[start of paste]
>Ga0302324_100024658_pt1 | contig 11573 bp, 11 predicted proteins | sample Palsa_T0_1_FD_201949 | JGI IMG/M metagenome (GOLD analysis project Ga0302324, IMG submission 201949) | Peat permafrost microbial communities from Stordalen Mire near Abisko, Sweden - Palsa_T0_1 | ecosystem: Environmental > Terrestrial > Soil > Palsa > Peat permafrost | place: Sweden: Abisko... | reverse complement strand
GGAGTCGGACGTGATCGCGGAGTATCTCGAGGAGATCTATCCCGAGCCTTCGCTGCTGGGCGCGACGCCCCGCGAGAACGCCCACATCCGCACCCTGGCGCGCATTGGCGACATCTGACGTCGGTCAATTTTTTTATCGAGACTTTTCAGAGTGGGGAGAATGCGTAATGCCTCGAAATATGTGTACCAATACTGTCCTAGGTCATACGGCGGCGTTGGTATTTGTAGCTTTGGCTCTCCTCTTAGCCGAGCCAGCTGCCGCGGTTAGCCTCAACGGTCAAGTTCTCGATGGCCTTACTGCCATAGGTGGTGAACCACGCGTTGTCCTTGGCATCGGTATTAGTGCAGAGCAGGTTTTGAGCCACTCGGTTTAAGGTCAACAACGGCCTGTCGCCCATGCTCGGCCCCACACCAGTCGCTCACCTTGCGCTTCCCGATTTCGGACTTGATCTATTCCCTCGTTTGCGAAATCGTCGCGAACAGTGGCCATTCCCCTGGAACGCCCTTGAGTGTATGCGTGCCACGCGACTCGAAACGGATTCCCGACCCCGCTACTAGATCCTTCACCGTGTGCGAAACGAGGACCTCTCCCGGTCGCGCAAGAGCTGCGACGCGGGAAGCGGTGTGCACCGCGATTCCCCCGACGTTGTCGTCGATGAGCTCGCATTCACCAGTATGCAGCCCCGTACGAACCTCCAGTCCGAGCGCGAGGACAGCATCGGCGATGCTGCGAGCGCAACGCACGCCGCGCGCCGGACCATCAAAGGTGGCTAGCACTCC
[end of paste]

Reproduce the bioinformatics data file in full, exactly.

>Ga0302324_100024658_pt1 | contig 11573 bp, 11 predicted proteins | sample Palsa_T0_1_FD_201949 | JGI IMG/M metagenome (GOLD analysis project Ga0302324, IMG submission 201949) | Peat permafrost microbial communities from Stordalen Mire near Abisko, Sweden - Palsa_T0_1 | ecosystem: Environmental > Terrestrial > Soil > Palsa > Peat permafrost | place: Sweden: Abisko... | reverse complement strand
GGAGTCGGACGTGATCGCGGAGTATCTCGAGGAGATCTATCCCGAGCCTTCGCTGCTGGGCGCGACGCCCCGCGAGAACGCCCACATCCGCACCCTGGCGCGCATTGGCGACATCTGACGTCGGTCAATTTTTTTATCGAGACTTTTCAGAGTGGGGAGAATGCGTAATGCCTCGAAATATGTGTACCAATACTGTCCTAGGTCATACGGCGGCGTTGGTATTTGTAGCTTTGGCTCTCCTCTTAGCCGAGCCAGCTGCCGCGGTTAGCCTCAACGGTCAAGTTCTCGATGGCCTTACTGCCATAGGTGGTGAACCACGCGTTGTCCTTGGCATCGGTATTAGTGCAGAGCAGGTTTTGAGCCACTCGGTTTAAGGTCAACAACGGCCTGTCGCCCATGCTCGGCCCCACACCAGTCGCTCACCTTGCGCTTCCCGATTTCGGACTTGATCTATTCCCTCGTTTGCGAAATCGTCGCGAACAGTGGCCATTCCCCTGGAACGCCCTTGAGTGTATGCGTGCCACGCGACTCGAAACGGATTCCCGACCCCGCTACTAGATCCTTCACCGTGTGCGAAACGAGGACCTCTCCCGGTCGCGCAAGAGCTGCGACGCGGGAAGCGGTGTGCACCGCGATTCCCCCGACGTTGTCGTCGATGAGCTCGCATTCACCAGTATGCAGCCCCGTACGAACCTCCAGTCCGAGCGCGAGGACAGCATCGGCGATGCTGCGAGCGCAACGCACGCCGCGCGCCGGACCATCAAAGGTGGCTAGCACTCC